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Industry News

Opposition to Cadillac tax turns foes into allies

The next big Affordable Care Act battle is brewing, and business and labor are on the same side. At issue? The "Cadillac" tax, which goes into effect in 2018. This 40 percent excise tax on the health benefits companies provide their workers above a certain threshold is already an issue for companies trying to plan employee benefits, Politico reports. (Politico)



Feds issue rules for mental health parity in Medicaid, CHIP

Monday, federal officials released a long-awaited rule proposing how the mental health parity law will apply to Medicaid managed care and the Children's Health Insurance Program. It may be easier said than done: The new rule "will not be enough to overcome all of the barriers that patients face in accessing care, including an insufficient number of in-network providers," warns Emily Feinstein, the director of health law and policy at substance abuse and addiction center CASAColumbia. (Kaiser Health News; the rule)



For consumers, cost growth is anything but slow

Overall, national spending on health care and premiums has risen more slowly than in the past, but consumers aren't feeling it, according to a Wall Street Journal blog post by Drew Altman of the Kaiser Family Foundation. Only 3 percent said health costs had been rising slower than usual; 52 percent said they had been growing faster, he reports. It's not their imaginations: Premiums for those with employer-based insurance have risen 212 percent in the last 15 years. Wages have risen 54 percent, inflation 43 percent. Deductibles and other forms of cost-sharing have also risen steadily, as have drug prices. (WSJ blog )


Innovation & Transformation

Pilot program aims to improve diabetes management

UnityPoint family medicine has initiated a pilot program to help diabetes patients better manage their blood sugar on their own, working with a care manager. Using electronic health records, the program targeted patients whose A1C levels were out of control despite receiving quality care. Results to date have been positive and the program is being expanded. (The Des Moines Register)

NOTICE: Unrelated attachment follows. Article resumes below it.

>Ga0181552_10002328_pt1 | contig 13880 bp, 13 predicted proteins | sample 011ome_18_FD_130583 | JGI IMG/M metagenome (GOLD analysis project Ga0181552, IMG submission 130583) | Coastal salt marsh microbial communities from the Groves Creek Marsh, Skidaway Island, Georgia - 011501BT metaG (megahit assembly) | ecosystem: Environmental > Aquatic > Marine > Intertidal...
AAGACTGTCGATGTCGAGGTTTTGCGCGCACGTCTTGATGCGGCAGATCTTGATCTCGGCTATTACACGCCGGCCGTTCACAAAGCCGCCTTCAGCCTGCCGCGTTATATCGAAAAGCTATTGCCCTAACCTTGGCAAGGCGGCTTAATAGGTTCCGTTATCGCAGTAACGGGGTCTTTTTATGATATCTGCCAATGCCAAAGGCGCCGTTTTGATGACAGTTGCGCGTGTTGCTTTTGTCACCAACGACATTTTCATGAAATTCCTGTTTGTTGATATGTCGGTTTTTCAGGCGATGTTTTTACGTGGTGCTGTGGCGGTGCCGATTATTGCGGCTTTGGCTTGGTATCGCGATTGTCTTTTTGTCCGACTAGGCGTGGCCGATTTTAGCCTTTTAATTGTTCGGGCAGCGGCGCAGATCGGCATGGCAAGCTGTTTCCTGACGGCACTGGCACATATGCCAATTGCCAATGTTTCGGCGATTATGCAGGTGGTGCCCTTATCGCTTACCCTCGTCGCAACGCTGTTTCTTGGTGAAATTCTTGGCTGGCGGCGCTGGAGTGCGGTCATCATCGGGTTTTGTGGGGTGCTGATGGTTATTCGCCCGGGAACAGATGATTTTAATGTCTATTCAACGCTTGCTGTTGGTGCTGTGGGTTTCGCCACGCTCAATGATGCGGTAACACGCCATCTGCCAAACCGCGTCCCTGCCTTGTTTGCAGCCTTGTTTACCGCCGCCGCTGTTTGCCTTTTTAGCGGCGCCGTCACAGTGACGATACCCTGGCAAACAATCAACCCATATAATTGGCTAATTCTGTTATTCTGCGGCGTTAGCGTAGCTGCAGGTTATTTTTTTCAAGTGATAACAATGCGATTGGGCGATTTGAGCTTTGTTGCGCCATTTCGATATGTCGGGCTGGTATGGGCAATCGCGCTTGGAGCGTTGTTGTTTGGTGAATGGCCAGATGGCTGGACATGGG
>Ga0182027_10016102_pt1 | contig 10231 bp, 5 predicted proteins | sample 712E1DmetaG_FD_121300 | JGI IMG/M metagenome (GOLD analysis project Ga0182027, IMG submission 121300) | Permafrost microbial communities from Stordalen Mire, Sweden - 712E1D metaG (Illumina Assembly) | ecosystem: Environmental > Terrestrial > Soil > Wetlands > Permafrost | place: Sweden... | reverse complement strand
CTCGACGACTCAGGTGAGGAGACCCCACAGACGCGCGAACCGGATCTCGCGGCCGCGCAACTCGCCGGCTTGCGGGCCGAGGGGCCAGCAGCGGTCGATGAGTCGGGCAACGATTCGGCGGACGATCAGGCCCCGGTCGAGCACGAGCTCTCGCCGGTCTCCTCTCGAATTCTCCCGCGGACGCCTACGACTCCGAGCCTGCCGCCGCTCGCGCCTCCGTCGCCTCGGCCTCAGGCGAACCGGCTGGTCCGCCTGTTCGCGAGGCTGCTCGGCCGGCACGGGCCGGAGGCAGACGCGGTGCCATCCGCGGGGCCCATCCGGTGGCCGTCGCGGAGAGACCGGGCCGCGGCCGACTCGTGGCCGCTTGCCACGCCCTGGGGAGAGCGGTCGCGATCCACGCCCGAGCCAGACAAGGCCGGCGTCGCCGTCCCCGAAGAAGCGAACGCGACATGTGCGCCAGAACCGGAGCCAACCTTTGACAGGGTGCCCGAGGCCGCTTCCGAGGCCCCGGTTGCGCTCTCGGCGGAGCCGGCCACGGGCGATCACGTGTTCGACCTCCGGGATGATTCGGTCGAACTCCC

Pilot uses social services to eliminate avoidable hospitalizations

More than 11 million Americans have become eligible for Medicaid since the Affordable Care Act went into effect, and health systems are vying to find a way to manage costs. A pilot program in Hennepin County, Minn. is focusing on about 10,000 "super-utilizers," all of whom are poor; many are homeless. The program seeks to eliminate avoidable hospital use by using social services to help people before they require hospitalization: for example, treating eviction as an emergency and helping the homeless find a place to stay. (The New York Times)


Gilfillan on importance of aligning public, private VBP efforts

Richard Gilfillan, MD, president and CEO of Trinity Health in Livonia, Mich., recently discussed the impetus behind the Health Care Transformation Task Force, which he chairs. This group of providers, payers, purchasers and patient groups seeks to align private and public sector efforts to advance value-based purchasing."We felt there was a real opportunity to bring together a group of organizations from multiple segments and work together," he tells Hospitals & Health Networks. "We think it's critical to align the efforts of both the public and private sectors. By working together, we could actually accelerate the timeline and become more successful." (Hospitals & Health Networks) 


Consumers & Providers

New AHRQ paper explores health IT in primary care